Hugo: A recurring theme in this conversation so far is the maturing of a data science team, and the evolution as a team. As you said, you started off managing one person. I'm wondering, what are key aspects of a Data Science Manager to think about as your team grows in size as a function of time?
Angela: I think one of the things that happens over time, so I was the first Manager of Data Science at EnerNOC, the company that I was at before iRobot. I was the first Director of Data Science at iRobot, so these are two teams that I grew sort of from the ground up. The thing that happens in the very beginning, there is so much potential, but there's also so much low hanging fruit. Having a team that has the flexibility to deliver on a couple of ... I wouldn't call them necessarily moon shots, but on a couple of high visibility, high sophistication answers, to start illustrating what's possible, right? What are the amazing things that this new function can deliver on?
Angela: But also, that low hanging fruit. The quickest way to value is knocking those out, is taking the things that are easy, and answering them better than anybody else can, with an architecture that takes care of itself so that it requires minimal monitoring. You just start adding things to that pipeline, and solving problems that themselves are tiny, but that save an aggregate number of people seconds or minutes. Then, those add up. Having that flexibility means that in the very beginning, you have sort of undifferentiated talent, right? You have the quote/unquote, "Unicorns." I hate that word.
Hugo: So, data science generalists of some sort?
Angela: Exactly, yeah. Folks that have the basic tool set, and that with a little bit of guidance, can sort of play in all of those roles. But there's something that folks in the medical sciences say, that I think is really relevant, is that ontogeny recapitulates phylogeny. And what I think that phrase means is that the way organisms develop, from fertilization to gestation or hatching, mimic the stages in the evolution of the animal's remote ancestors. That's a pretty random analogy, but the way I think it's relevant here is that the way a data science team develops also mimics the stages in the evolution of a company. So, much like a startup, a budding data science team has lots of undifferentiated and flexible talent, and the team goes through several "pivots" and they try to establish their value, who their champions are, and the ideal way to engage with the rest of their internal customers. When they're just small teams, they are rudimentary, and they are pluripotent, right? They act a little these stem cells, right? They can mature into anything.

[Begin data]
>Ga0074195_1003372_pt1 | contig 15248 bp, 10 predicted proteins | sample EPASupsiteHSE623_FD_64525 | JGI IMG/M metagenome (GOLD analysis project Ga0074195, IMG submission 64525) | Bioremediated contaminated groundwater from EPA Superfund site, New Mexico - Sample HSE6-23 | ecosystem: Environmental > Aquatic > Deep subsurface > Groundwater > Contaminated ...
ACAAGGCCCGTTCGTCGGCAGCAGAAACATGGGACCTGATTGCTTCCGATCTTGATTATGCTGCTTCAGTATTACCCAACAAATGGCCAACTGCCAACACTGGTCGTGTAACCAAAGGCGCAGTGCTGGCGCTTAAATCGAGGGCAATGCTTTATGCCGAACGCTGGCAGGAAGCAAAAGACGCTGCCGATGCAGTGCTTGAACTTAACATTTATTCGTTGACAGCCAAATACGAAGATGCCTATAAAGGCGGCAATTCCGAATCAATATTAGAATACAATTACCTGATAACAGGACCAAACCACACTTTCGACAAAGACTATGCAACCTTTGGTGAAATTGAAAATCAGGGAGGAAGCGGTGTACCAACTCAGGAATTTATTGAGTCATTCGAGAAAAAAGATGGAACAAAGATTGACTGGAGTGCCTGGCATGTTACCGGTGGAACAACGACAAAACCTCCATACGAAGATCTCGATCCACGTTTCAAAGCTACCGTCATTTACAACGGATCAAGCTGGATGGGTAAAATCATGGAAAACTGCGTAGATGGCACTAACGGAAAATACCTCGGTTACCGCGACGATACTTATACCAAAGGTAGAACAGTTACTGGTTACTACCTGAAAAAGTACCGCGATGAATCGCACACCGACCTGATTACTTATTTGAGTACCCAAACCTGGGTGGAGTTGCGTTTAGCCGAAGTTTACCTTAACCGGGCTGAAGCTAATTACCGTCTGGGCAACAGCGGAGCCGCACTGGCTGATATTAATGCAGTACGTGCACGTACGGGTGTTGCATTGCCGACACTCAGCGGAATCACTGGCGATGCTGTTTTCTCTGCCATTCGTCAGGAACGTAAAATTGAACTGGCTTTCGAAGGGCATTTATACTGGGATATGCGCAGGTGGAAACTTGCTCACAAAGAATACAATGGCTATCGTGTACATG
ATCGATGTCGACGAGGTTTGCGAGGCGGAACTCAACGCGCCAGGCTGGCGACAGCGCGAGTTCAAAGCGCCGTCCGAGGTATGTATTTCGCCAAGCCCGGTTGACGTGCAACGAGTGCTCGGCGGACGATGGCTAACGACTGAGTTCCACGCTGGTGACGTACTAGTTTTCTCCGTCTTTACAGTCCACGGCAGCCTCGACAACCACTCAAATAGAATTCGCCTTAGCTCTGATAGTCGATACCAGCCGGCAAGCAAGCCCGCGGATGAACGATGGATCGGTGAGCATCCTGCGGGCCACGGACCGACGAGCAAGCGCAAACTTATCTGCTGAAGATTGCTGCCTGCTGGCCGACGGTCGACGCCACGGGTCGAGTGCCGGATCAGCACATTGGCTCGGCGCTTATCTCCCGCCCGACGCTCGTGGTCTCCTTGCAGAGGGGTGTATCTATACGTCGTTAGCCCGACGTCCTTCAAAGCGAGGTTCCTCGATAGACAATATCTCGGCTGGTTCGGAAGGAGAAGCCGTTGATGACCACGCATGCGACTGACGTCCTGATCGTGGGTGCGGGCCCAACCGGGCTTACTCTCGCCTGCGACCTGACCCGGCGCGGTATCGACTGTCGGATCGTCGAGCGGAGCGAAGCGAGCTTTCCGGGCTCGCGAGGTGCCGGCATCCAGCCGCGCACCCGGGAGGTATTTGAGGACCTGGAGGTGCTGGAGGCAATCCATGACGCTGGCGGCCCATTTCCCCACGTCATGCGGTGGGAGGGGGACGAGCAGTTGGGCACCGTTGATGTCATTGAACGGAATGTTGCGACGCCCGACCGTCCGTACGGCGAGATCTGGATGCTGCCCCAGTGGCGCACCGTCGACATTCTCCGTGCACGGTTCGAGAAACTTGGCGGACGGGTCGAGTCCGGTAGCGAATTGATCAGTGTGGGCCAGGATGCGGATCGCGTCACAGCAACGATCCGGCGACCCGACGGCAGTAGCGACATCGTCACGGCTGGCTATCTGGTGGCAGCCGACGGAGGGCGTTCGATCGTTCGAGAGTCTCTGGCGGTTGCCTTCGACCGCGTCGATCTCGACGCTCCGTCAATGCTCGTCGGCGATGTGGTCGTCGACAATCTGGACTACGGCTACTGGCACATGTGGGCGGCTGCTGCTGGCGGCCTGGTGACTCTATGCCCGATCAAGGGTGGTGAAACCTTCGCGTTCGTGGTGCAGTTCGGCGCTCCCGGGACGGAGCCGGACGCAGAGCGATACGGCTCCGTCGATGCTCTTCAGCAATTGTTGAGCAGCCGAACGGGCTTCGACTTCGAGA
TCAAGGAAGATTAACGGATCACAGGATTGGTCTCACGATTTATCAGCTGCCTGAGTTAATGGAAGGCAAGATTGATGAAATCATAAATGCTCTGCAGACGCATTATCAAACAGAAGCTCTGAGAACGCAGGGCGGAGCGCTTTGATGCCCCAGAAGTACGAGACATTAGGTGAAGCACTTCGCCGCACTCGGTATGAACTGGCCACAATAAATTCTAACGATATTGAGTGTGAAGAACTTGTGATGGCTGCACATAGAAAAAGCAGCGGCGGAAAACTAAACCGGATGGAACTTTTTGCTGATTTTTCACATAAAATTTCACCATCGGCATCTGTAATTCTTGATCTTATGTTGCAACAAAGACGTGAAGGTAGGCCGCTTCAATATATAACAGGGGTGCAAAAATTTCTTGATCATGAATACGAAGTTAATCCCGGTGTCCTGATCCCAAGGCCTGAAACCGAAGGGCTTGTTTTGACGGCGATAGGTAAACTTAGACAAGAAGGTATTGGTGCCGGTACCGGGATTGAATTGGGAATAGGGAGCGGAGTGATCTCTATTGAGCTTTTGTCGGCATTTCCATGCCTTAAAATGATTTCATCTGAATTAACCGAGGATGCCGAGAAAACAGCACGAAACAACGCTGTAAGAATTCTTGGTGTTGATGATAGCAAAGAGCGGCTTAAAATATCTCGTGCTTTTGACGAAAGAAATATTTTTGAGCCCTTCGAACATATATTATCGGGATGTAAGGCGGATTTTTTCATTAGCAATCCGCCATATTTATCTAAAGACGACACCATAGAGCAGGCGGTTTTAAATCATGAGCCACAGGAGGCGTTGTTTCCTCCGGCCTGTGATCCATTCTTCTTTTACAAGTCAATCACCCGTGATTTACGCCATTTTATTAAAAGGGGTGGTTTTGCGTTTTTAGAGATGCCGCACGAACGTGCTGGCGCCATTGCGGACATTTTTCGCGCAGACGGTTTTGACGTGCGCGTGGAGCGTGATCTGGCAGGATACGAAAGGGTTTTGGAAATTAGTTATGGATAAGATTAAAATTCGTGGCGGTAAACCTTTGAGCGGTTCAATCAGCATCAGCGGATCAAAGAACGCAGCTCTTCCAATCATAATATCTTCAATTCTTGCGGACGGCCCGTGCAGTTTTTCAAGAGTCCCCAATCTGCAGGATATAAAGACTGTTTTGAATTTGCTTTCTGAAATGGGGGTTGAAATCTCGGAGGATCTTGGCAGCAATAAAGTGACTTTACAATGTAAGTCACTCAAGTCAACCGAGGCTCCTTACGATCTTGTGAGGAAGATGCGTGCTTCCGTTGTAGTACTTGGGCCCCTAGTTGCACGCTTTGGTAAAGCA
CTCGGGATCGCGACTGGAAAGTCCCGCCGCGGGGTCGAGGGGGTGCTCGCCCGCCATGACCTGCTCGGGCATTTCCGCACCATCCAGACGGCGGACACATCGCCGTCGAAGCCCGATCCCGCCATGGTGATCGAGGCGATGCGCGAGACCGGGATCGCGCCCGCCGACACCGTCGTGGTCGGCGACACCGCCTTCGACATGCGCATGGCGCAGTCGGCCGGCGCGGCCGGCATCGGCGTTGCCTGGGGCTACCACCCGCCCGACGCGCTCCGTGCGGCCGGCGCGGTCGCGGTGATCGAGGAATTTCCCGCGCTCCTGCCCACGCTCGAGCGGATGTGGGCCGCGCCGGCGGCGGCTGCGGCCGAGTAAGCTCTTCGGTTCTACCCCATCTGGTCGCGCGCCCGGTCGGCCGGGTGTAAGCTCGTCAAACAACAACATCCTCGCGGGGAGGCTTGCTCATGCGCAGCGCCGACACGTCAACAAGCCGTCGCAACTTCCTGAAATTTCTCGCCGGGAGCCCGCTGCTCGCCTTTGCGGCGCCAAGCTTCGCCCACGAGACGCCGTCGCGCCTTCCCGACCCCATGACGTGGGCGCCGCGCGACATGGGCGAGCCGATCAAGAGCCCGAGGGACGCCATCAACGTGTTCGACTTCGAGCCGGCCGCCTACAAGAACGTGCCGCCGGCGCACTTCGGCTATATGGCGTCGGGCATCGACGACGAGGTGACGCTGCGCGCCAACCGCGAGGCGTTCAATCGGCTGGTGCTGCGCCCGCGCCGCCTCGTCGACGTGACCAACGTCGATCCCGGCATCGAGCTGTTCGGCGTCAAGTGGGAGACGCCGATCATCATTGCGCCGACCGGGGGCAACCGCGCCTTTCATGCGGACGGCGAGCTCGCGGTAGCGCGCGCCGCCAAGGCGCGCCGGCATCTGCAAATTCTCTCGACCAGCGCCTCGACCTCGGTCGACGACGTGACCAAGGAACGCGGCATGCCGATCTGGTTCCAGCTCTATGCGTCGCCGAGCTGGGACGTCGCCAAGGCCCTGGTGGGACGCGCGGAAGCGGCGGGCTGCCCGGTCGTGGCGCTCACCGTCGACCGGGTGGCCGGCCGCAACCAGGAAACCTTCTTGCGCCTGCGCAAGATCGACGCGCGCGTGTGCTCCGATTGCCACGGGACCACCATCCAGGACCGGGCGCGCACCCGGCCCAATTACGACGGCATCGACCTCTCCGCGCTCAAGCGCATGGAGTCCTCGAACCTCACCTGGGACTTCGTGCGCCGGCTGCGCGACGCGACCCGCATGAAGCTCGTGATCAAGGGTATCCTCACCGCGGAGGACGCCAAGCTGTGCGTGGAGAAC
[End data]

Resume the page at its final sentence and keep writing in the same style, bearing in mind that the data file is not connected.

Hugo: What then happens as a data team matures? Angela: When you get some maturity into the team, that's when you start to have specialization, that's when you start to have differentiation. That's when you start having folks who are really great at visualization, or really natural talents in terms of data platform engineering, or reliability. Folks who are great at QA, they have that personality, and that passion for the attention to detail. When there's enough scale in the type of work that the data science team is doing, only then I think it makes sense to start having those dedicated, ancillary teams that can liberate the Data Scientist to truly focus on the science component, which is the hypothesis testing.